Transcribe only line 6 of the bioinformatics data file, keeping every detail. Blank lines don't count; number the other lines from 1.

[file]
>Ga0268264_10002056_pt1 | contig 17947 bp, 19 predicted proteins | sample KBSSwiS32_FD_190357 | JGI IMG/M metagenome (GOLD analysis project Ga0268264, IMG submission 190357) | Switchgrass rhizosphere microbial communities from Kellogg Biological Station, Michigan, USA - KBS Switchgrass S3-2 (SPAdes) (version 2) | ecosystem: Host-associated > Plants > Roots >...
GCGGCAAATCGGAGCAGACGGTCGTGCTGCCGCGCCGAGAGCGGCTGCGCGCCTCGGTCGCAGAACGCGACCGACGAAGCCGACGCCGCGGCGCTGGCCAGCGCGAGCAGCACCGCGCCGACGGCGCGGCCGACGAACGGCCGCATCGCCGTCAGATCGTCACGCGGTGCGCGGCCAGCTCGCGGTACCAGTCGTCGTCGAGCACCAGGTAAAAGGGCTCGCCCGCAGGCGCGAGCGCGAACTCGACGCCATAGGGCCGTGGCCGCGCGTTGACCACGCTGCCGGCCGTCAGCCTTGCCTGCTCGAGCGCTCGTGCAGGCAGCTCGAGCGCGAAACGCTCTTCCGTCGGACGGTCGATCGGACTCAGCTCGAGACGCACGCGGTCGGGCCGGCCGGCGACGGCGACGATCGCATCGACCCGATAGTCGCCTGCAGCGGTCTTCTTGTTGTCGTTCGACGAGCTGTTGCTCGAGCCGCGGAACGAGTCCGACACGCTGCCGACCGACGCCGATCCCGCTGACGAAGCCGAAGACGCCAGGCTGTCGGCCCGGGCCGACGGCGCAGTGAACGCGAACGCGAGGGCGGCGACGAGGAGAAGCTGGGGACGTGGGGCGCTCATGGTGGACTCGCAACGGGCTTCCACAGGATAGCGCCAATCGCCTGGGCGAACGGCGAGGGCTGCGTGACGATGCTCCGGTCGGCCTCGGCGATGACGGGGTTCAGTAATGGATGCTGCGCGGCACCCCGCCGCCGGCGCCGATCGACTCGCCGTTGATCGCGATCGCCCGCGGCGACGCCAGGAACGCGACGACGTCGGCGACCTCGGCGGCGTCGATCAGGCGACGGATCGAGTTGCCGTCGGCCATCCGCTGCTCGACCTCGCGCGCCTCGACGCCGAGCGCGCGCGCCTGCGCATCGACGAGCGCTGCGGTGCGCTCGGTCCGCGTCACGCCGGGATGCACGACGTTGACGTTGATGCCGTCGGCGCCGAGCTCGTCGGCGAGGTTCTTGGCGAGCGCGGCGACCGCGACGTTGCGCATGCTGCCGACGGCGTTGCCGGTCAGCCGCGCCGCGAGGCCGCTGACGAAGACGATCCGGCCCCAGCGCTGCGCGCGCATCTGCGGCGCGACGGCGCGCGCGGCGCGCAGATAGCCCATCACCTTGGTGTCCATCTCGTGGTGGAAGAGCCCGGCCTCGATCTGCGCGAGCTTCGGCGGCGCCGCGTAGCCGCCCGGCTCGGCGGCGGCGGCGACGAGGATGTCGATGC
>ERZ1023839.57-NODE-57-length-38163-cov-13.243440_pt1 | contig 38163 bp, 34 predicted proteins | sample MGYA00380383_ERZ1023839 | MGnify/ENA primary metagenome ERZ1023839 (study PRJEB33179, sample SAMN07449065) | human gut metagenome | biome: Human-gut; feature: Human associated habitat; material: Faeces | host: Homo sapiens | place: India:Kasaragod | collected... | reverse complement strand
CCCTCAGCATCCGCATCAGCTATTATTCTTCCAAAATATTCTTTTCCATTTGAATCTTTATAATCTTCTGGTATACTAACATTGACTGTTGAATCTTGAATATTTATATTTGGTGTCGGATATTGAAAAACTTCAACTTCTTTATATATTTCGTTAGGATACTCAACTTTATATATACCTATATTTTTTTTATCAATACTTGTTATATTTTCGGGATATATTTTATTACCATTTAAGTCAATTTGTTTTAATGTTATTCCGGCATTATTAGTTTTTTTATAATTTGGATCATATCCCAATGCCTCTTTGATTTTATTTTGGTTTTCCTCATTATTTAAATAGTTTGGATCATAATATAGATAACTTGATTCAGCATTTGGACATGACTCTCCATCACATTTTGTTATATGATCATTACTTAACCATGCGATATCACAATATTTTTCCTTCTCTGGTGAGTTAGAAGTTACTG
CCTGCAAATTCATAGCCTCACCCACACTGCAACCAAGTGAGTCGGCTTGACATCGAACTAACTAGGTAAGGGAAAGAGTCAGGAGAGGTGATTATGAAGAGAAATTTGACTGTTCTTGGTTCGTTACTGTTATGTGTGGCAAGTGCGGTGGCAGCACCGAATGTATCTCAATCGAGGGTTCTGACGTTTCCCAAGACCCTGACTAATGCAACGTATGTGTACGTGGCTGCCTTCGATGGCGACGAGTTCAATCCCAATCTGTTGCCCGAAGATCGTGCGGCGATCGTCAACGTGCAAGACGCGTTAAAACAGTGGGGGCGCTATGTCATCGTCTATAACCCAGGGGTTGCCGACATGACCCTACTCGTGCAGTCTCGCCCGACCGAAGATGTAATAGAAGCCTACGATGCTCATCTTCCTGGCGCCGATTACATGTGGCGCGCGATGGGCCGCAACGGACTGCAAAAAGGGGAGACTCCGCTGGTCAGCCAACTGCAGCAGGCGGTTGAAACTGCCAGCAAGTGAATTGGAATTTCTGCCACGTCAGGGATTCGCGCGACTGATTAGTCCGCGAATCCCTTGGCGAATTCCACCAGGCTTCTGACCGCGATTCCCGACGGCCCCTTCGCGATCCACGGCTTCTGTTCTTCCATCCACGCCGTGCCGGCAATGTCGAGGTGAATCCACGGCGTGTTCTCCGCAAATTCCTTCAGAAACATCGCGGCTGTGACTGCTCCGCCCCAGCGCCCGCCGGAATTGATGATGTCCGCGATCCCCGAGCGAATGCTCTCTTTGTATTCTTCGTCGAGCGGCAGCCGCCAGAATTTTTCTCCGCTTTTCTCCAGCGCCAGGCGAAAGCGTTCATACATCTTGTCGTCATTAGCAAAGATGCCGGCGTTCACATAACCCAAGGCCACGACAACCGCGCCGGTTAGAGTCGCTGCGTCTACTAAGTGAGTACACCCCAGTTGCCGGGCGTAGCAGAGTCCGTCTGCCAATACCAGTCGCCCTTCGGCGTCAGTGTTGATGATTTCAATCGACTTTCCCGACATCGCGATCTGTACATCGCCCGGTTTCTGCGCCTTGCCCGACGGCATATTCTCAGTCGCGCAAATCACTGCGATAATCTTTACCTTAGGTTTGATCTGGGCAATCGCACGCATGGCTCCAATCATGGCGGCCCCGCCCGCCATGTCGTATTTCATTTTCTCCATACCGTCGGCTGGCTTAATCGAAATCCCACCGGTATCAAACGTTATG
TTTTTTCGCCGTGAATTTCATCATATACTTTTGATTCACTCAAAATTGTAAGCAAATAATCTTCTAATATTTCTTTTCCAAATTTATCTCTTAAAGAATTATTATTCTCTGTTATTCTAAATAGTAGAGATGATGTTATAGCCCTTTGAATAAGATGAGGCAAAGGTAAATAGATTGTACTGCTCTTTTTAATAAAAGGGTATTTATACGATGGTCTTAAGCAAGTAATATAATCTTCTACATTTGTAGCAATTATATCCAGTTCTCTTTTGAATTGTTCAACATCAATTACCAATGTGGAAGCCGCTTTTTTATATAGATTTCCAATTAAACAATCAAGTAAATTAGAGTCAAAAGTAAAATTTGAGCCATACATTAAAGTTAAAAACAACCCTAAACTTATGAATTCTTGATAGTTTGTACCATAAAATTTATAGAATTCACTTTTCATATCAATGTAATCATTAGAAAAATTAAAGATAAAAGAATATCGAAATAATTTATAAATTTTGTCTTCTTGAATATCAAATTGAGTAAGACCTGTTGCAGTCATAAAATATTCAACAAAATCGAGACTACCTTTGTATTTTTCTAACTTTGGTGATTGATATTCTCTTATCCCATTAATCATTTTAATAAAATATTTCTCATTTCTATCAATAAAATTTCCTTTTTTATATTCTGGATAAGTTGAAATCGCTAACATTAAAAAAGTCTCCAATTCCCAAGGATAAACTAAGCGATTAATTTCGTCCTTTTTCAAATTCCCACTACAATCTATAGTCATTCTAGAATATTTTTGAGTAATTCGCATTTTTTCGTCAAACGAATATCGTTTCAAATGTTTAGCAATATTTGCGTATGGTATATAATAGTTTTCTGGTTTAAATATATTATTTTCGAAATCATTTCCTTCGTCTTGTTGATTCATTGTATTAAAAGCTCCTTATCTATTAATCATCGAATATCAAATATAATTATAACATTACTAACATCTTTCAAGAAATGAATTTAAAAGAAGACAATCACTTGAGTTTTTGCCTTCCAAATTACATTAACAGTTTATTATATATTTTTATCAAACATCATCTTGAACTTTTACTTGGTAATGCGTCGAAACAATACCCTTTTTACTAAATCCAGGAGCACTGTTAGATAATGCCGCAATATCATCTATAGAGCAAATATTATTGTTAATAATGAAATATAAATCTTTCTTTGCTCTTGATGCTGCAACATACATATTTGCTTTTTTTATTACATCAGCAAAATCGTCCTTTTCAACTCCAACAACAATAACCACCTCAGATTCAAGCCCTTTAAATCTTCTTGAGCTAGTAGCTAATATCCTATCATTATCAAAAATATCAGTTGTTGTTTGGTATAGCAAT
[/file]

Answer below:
TTTTTTCGCCGTGAATTTCATCATATACTTTTGATTCACTCAAAATTGTAAGCAAATAATCTTCTAATATTTCTTTTCCAAATTTATCTCTTAAAGAATTATTATTCTCTGTTATTCTAAATAGTAGAGATGATGTTATAGCCCTTTGAATAAGATGAGGCAAAGGTAAATAGATTGTACTGCTCTTTTTAATAAAAGGGTATTTATACGATGGTCTTAAGCAAGTAATATAATCTTCTACATTTGTAGCAATTATATCCAGTTCTCTTTTGAATTGTTCAACATCAATTACCAATGTGGAAGCCGCTTTTTTATATAGATTTCCAATTAAACAATCAAGTAAATTAGAGTCAAAAGTAAAATTTGAGCCATACATTAAAGTTAAAAACAACCCTAAACTTATGAATTCTTGATAGTTTGTACCATAAAATTTATAGAATTCACTTTTCATATCAATGTAATCATTAGAAAAATTAAAGATAAAAGAATATCGAAATAATTTATAAATTTTGTCTTCTTGAATATCAAATTGAGTAAGACCTGTTGCAGTCATAAAATATTCAACAAAATCGAGACTACCTTTGTATTTTTCTAACTTTGGTGATTGATATTCTCTTATCCCATTAATCATTTTAATAAAATATTTCTCATTTCTATCAATAAAATTTCCTTTTTTATATTCTGGATAAGTTGAAATCGCTAACATTAAAAAAGTCTCCAATTCCCAAGGATAAACTAAGCGATTAATTTCGTCCTTTTTCAAATTCCCACTACAATCTATAGTCATTCTAGAATATTTTTGAGTAATTCGCATTTTTTCGTCAAACGAATATCGTTTCAAATGTTTAGCAATATTTGCGTATGGTATATAATAGTTTTCTGGTTTAAATATATTATTTTCGAAATCATTTCCTTCGTCTTGTTGATTCATTGTATTAAAAGCTCCTTATCTATTAATCATCGAATATCAAATATAATTATAACATTACTAACATCTTTCAAGAAATGAATTTAAAAGAAGACAATCACTTGAGTTTTTGCCTTCCAAATTACATTAACAGTTTATTATATATTTTTATCAAACATCATCTTGAACTTTTACTTGGTAATGCGTCGAAACAATACCCTTTTTACTAAATCCAGGAGCACTGTTAGATAATGCCGCAATATCATCTATAGAGCAAATATTATTGTTAATAATGAAATATAAATCTTTCTTTGCTCTTGATGCTGCAACATACATATTTGCTTTTTTTATTACATCAGCAAAATCGTCCTTTTCAACTCCAACAACAATAACCACCTCAGATTCAAGCCCTTTAAATCTTCTTGAGCTAGTAGCTAATATCCTATCATTATCAAAAATATCAGTTGTTGTTTGGTATAGCAAT